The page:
“Morning, First Sergeant.” [The Army calls the unit First Sergeant the “top kick” or “top” for short. No good Marine First Sergeant will tolerate that. “A ‘top’ is a goddam kid’s toy! I’m the First Sergeant!”]

“Well, damn, Lieutenant. You are a sight! Johnson, scoot down to Supply and get the Lieutenant a clean set of dungarees.”

“Which Johnson, First Sergeant? Light green Johnson or dark green Johnson?”

First Sergeant Lee had about 21 years in the Corps. He was one of those pioneers who had entered the Marine Corps at about the time that President Truman had issued the Executive Order which desegregated the Armed Forces.

Serving with Marines such as Sergeant Major Edgar Huff (the first black Sergeant Major in the Marine Corps) and Sergeant Major Gilbert H. “Hashmark” Johnson as mentors and role models, First Sergeant Robert E. Lee was one of those giants who helped mold both the modern Marine Corps and the America we know today. (“Giant,” you ask? Well Hashmark Johnson served in two wars, three branches of service, and for 32 years, half of which were in a segregated Armed Forces. Two years after his death from a heart attack, the Montford Point facility at Camp Lejeune, North Carolina, which had been the segregated “black boot camp” during WWII, was renamed Camp Gilbert H. Johnson, the first military installation to be named after an African-American. I’d say that qualifies for “Giant.”)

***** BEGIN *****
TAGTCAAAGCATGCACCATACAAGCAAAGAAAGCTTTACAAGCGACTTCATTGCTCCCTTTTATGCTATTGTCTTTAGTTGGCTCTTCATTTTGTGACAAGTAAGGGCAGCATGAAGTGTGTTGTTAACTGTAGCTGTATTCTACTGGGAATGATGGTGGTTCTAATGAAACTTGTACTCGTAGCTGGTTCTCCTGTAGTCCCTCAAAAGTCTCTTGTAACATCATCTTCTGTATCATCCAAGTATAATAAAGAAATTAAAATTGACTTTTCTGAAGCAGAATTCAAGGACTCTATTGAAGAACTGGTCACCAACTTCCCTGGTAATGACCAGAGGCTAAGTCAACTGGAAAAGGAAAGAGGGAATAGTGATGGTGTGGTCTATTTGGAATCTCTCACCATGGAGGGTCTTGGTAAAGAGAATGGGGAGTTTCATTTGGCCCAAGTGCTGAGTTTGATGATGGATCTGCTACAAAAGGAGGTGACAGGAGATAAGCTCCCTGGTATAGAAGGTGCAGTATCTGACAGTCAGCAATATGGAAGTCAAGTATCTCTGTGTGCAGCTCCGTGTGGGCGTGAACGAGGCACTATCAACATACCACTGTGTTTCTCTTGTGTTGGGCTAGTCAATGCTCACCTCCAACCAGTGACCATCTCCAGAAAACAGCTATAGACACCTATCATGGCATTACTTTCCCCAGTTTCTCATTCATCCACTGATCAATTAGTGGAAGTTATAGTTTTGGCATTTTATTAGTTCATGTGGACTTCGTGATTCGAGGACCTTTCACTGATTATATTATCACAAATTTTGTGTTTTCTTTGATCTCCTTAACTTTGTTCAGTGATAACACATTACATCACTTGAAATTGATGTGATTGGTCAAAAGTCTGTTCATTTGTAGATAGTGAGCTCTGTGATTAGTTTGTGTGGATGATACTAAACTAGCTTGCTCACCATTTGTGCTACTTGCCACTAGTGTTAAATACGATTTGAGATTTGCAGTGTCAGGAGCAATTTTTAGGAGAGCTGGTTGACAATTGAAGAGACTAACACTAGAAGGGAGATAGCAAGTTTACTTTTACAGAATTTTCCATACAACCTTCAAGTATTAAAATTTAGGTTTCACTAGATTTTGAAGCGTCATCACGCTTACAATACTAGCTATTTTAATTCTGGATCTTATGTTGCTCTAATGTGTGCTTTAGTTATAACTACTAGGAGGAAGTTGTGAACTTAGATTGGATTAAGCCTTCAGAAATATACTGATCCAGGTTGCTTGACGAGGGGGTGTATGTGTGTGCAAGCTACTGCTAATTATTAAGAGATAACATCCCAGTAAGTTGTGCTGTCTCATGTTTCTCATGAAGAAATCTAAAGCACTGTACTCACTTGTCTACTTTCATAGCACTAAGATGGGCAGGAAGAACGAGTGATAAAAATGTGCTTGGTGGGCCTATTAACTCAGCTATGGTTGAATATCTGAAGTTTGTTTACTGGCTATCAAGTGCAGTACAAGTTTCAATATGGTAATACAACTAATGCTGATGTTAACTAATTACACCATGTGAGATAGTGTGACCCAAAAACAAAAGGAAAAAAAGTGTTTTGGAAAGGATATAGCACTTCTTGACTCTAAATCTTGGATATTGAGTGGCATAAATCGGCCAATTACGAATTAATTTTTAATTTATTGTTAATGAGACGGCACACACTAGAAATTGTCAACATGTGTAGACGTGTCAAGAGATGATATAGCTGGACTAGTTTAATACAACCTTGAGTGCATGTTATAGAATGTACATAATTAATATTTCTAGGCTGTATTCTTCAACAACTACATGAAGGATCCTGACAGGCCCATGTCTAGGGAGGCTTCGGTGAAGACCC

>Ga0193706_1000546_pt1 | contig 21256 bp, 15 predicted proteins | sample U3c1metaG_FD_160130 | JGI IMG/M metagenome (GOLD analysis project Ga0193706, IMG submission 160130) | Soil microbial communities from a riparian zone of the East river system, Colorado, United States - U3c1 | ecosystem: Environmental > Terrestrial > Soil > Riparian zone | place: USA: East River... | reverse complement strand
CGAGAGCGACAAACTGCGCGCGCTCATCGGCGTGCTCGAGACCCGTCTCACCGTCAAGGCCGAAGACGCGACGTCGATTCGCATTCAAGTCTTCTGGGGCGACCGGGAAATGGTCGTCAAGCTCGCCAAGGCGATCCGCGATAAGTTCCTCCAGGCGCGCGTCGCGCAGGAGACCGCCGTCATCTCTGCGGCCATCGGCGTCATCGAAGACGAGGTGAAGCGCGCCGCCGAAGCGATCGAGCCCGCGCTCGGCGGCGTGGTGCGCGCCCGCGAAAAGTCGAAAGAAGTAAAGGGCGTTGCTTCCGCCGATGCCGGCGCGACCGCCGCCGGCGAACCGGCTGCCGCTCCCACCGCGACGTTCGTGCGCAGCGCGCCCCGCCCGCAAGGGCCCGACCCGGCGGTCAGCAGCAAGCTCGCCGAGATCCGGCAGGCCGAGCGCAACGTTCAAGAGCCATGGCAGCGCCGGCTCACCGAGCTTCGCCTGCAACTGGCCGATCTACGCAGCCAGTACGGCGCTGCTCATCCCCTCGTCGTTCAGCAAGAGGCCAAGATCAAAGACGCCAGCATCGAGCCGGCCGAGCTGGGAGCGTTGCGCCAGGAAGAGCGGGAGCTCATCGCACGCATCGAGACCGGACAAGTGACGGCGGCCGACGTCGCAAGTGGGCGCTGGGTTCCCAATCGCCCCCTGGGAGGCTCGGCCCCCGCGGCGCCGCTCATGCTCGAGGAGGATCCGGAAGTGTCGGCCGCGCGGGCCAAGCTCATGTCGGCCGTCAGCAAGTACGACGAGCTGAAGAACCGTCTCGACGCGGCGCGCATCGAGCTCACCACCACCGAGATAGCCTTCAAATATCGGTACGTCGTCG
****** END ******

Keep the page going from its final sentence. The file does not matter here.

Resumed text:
And First Sergeant Lee’s first maxim was “I ain’t got ‘black Marines’ or ‘white Marines.’ All I have are ‘green Marines.’”

But I digress. “Light green” Johnson took off.

“Thompson, you get over to the shower point and tell them the Lieutenant will be there in five minutes.” He shook his head. “Now, Sir, let’s get you squared away.”